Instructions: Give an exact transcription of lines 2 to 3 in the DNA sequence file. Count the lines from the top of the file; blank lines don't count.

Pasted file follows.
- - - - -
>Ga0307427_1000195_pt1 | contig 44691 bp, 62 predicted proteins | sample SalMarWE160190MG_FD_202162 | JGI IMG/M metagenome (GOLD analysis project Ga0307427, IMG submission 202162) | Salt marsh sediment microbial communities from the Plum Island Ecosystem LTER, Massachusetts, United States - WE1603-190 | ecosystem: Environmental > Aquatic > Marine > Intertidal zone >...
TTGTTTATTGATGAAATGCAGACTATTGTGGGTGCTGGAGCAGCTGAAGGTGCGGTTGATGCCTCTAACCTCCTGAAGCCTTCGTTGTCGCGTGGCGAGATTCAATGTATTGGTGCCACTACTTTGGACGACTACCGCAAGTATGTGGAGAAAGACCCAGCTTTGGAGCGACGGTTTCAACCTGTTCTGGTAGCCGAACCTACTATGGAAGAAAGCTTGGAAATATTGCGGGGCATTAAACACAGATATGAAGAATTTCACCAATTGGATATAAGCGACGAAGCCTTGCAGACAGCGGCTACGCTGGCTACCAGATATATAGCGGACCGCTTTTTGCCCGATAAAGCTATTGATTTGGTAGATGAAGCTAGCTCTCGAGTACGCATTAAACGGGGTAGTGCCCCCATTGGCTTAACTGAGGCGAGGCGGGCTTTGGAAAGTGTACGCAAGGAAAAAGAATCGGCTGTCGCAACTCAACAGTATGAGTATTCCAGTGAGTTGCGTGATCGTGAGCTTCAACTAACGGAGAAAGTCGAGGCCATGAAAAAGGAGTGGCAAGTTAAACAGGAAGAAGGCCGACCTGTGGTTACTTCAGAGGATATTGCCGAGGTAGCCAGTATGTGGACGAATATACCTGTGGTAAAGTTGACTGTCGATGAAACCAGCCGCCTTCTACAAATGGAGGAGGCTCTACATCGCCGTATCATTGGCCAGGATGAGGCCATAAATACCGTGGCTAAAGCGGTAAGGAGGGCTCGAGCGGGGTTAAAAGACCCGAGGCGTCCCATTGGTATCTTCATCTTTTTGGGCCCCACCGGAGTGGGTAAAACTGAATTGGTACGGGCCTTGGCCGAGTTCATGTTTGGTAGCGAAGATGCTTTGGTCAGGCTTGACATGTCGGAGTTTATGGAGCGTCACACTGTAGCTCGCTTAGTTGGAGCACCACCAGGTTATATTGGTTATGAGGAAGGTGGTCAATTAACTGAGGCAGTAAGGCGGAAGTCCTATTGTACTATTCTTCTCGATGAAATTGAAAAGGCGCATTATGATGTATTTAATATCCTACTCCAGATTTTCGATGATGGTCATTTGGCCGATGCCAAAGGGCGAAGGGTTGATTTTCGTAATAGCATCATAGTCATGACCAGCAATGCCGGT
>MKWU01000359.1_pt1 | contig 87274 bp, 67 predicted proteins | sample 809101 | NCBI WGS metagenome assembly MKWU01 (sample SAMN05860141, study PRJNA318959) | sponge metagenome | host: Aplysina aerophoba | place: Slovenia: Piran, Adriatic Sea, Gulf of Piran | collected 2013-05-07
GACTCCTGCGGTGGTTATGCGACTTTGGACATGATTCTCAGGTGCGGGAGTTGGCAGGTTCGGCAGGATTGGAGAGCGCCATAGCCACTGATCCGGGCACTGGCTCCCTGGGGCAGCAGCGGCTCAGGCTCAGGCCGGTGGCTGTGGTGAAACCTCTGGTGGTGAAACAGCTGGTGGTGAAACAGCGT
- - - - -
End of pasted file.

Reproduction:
TTGTTTATTGATGAAATGCAGACTATTGTGGGTGCTGGAGCAGCTGAAGGTGCGGTTGATGCCTCTAACCTCCTGAAGCCTTCGTTGTCGCGTGGCGAGATTCAATGTATTGGTGCCACTACTTTGGACGACTACCGCAAGTATGTGGAGAAAGACCCAGCTTTGGAGCGACGGTTTCAACCTGTTCTGGTAGCCGAACCTACTATGGAAGAAAGCTTGGAAATATTGCGGGGCATTAAACACAGATATGAAGAATTTCACCAATTGGATATAAGCGACGAAGCCTTGCAGACAGCGGCTACGCTGGCTACCAGATATATAGCGGACCGCTTTTTGCCCGATAAAGCTATTGATTTGGTAGATGAAGCTAGCTCTCGAGTACGCATTAAACGGGGTAGTGCCCCCATTGGCTTAACTGAGGCGAGGCGGGCTTTGGAAAGTGTACGCAAGGAAAAAGAATCGGCTGTCGCAACTCAACAGTATGAGTATTCCAGTGAGTTGCGTGATCGTGAGCTTCAACTAACGGAGAAAGTCGAGGCCATGAAAAAGGAGTGGCAAGTTAAACAGGAAGAAGGCCGACCTGTGGTTACTTCAGAGGATATTGCCGAGGTAGCCAGTATGTGGACGAATATACCTGTGGTAAAGTTGACTGTCGATGAAACCAGCCGCCTTCTACAAATGGAGGAGGCTCTACATCGCCGTATCATTGGCCAGGATGAGGCCATAAATACCGTGGCTAAAGCGGTAAGGAGGGCTCGAGCGGGGTTAAAAGACCCGAGGCGTCCCATTGGTATCTTCATCTTTTTGGGCCCCACCGGAGTGGGTAAAACTGAATTGGTACGGGCCTTGGCCGAGTTCATGTTTGGTAGCGAAGATGCTTTGGTCAGGCTTGACATGTCGGAGTTTATGGAGCGTCACACTGTAGCTCGCTTAGTTGGAGCACCACCAGGTTATATTGGTTATGAGGAAGGTGGTCAATTAACTGAGGCAGTAAGGCGGAAGTCCTATTGTACTATTCTTCTCGATGAAATTGAAAAGGCGCATTATGATGTATTTAATATCCTACTCCAGATTTTCGATGATGGTCATTTGGCCGATGCCAAAGGGCGAAGGGTTGATTTTCGTAATAGCATCATAGTCATGACCAGCAATGCCGGT
>MKWU01000359.1_pt1 | contig 87274 bp, 67 predicted proteins | sample 809101 | NCBI WGS metagenome assembly MKWU01 (sample SAMN05860141, study PRJNA318959) | sponge metagenome | host: Aplysina aerophoba | place: Slovenia: Piran, Adriatic Sea, Gulf of Piran | collected 2013-05-07